Putting the Fight Back Into You

In 1934, Admiral Byrd was feeling demoralized, and for good reason. He was dying of carbon monoxide poisoning without knowing it. All he knew was he was sick and getting sicker. Byrd was stationed at a remote base deep in the interior of Antarctica, about as removed from civilization as a person can get on this planet. He was utterly alone and, he thought, without hope of rescue. That’s a setback by definition (he was doing worse than he expected). When Byrd arrived at the base camp, he had expected to make it home alive, of course, and now it looked like he would never make it.

He gave up. He was going to die, he admitted to himself. This is how it would end. He wrote a note to the people who would find his body the following spring and then snuffed out the candles. He lay in the dark for some time, sad at this horrible turn of fate.

But then he remembered a scene from his past. He had been in a wrestling match, trying to win the championship at the Naval Academy. Near the end of the match, exhausted and in great pain, he decided he had no chance of winning.

But his mother was watching and he wanted her to be proud of him, so he spontaneously invented a technique, and it worked. He stumbled onto the secret of determination. He immediately felt his strength resurge and he fought to the finish.

It worked then, he thought, so it might work here in the Antarctic even though his situation was now incomparably worse.

The single thought that revived him in the wrestling match was the realization that “although I seemed absolutely washed up, there was a chance I was mistaken.”

That’s the most important key to pulling out of a negative emotion: Admit to yourself you might be mistaken about a pessimistic conclusion. Introduce some doubt. The doubt is legitimate. Most of us are far more confident in our negative assumptions than is justified by the facts. As Norman Cousins put it, “Nobody knows enough to be a pessimist.”

In the gripping true story, In the Heart of the Sea: The Tragedy of the Whaleship Essex, two people died within 24 hours of deciding their situation was hopeless. Yet many made it home alive. It was a premature decision (they decided there was no hope of ever making it home alive), and in this case, their demoralization made them as incapable as they could be: It killed them.

Hopelessness sucks out your determination.

In the same story, on the other hand, is an example of suddenly feeling that some effort might make a difference. They suddenly spotted land. A minute before, they were all lying there, demoralized, waiting to die, without energy, without hope. Suddenly they saw land, and these wasted, dehydrated, starving, helpless men were suddenly filled with energy, even enthusiasm as they scrambled to propel their boat toward shore.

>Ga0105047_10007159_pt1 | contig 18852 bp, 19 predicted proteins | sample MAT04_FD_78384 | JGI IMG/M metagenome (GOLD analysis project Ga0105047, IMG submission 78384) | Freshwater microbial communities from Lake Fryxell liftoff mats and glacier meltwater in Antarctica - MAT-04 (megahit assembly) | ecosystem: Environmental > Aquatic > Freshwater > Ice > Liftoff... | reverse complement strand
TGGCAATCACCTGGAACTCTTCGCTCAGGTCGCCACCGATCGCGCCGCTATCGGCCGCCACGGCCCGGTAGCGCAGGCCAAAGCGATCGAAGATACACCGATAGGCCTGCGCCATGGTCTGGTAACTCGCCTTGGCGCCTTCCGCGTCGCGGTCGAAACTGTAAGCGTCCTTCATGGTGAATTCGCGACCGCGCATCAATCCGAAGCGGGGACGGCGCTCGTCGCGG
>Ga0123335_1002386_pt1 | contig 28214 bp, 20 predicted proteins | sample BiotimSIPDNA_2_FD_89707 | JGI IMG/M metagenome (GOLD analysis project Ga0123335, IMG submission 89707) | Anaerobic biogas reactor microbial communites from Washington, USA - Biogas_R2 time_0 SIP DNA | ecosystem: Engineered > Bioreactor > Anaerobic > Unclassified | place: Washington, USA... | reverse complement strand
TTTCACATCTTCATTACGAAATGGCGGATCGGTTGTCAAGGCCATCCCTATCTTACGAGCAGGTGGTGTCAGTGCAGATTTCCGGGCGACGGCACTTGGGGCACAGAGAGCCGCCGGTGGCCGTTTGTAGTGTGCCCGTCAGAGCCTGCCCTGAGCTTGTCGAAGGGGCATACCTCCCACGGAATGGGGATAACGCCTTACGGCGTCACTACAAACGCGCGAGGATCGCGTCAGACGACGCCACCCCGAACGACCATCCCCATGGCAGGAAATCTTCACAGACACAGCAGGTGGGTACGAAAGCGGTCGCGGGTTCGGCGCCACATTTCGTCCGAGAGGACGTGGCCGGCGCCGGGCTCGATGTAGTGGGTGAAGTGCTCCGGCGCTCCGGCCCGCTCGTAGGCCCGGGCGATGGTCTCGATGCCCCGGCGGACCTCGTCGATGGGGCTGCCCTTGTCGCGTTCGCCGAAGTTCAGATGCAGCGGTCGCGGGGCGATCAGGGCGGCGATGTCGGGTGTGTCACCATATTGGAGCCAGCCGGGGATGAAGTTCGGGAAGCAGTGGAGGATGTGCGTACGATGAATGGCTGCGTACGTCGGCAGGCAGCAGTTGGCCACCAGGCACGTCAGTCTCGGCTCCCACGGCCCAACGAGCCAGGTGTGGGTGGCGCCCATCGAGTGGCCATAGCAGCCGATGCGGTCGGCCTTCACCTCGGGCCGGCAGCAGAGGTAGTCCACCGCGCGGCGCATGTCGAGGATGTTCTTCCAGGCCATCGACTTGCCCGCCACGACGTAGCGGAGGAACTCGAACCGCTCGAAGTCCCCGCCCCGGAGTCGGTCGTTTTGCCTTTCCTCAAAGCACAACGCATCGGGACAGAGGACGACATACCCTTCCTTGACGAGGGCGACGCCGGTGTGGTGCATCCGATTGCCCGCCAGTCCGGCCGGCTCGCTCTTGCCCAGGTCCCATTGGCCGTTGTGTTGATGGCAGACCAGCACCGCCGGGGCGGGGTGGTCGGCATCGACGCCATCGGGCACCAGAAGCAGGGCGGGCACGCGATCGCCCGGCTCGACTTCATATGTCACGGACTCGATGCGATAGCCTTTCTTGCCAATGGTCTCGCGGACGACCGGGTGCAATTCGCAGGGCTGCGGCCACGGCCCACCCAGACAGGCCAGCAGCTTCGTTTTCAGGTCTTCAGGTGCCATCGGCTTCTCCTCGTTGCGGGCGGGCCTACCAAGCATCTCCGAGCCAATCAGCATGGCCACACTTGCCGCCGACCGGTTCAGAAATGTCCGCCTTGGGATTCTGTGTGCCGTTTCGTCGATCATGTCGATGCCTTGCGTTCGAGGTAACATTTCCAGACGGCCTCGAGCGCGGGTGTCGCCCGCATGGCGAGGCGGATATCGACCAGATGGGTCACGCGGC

One minute before that, although their dire circumstances were real, the hopelessness was in their minds, which means it was changeable.

One minute before, their circumstances were essentially the same, and yet, they were demoralized and had no energy because of their conviction they were hopeless and helpless. It was a conviction that they had more confidence in than they should have.

This is an example of the difference between feeling demoralized or feeling determined. You are far more powerful and capable when you feel motivated than when you feel discouraged. And those feelings arise from the way you’re explaining the setback.

If your explanation is pure guesswork, as it often is, it is stupid to stick with a guess that demoralizes you. Introduce some doubt. It is the only sane thing to do.

Pessimistic thinking is almost always a mistake. Not only is it a mistake because it makes you less capable, but the thoughts themselves are usually in error. I have a lot more to say about that in a minute. But for now, just be aware that making a mistake in your explanation of a setback can make you feel defeated, overwhelmed, or beaten when you aren’t any such thing.

I’m not sure you really got that, and it is crucial that you do so. Please read the following sentence slowly and carefully:

Making a mistake in your explanation of a setback can make you feel defeated, overwhelmed, or beaten when you aren’t any such thing.

Mistakes in your explanations can take away your fight, suck out your desire, and kill your determination. Mistaken explanations can stop you from taking action. If your thought-mistakes fool you into believing you can do nothing about a difficulty, you will do nothing. This is hazardous to your goals!

If you explain a setback to yourself in a way that makes you feel bad, you can change your explanation. Even if you’re in the habit of explaining setbacks in a way that demoralizes you, you’re not stuck with that habit. You can change it.

You can improve the way you explain setbacks, it’s not hard to do, and it will make a huge difference to do so. Even if you already make pretty good explanations, making better ones will make you even more difficult to demoralize than you are now. You will feel better and get more done. You’ll have less negative emotion and you’ll be more effective with your actions.

Adam Khan is the author of Antivirus For Your Mind: How to Strengthen Your Persistence and Determination and Feel Good More Often and co-author with Klassy Evans of How to Change the Way You Look at Things (in Plain English). Follow his podcast, The Adam Bomb.

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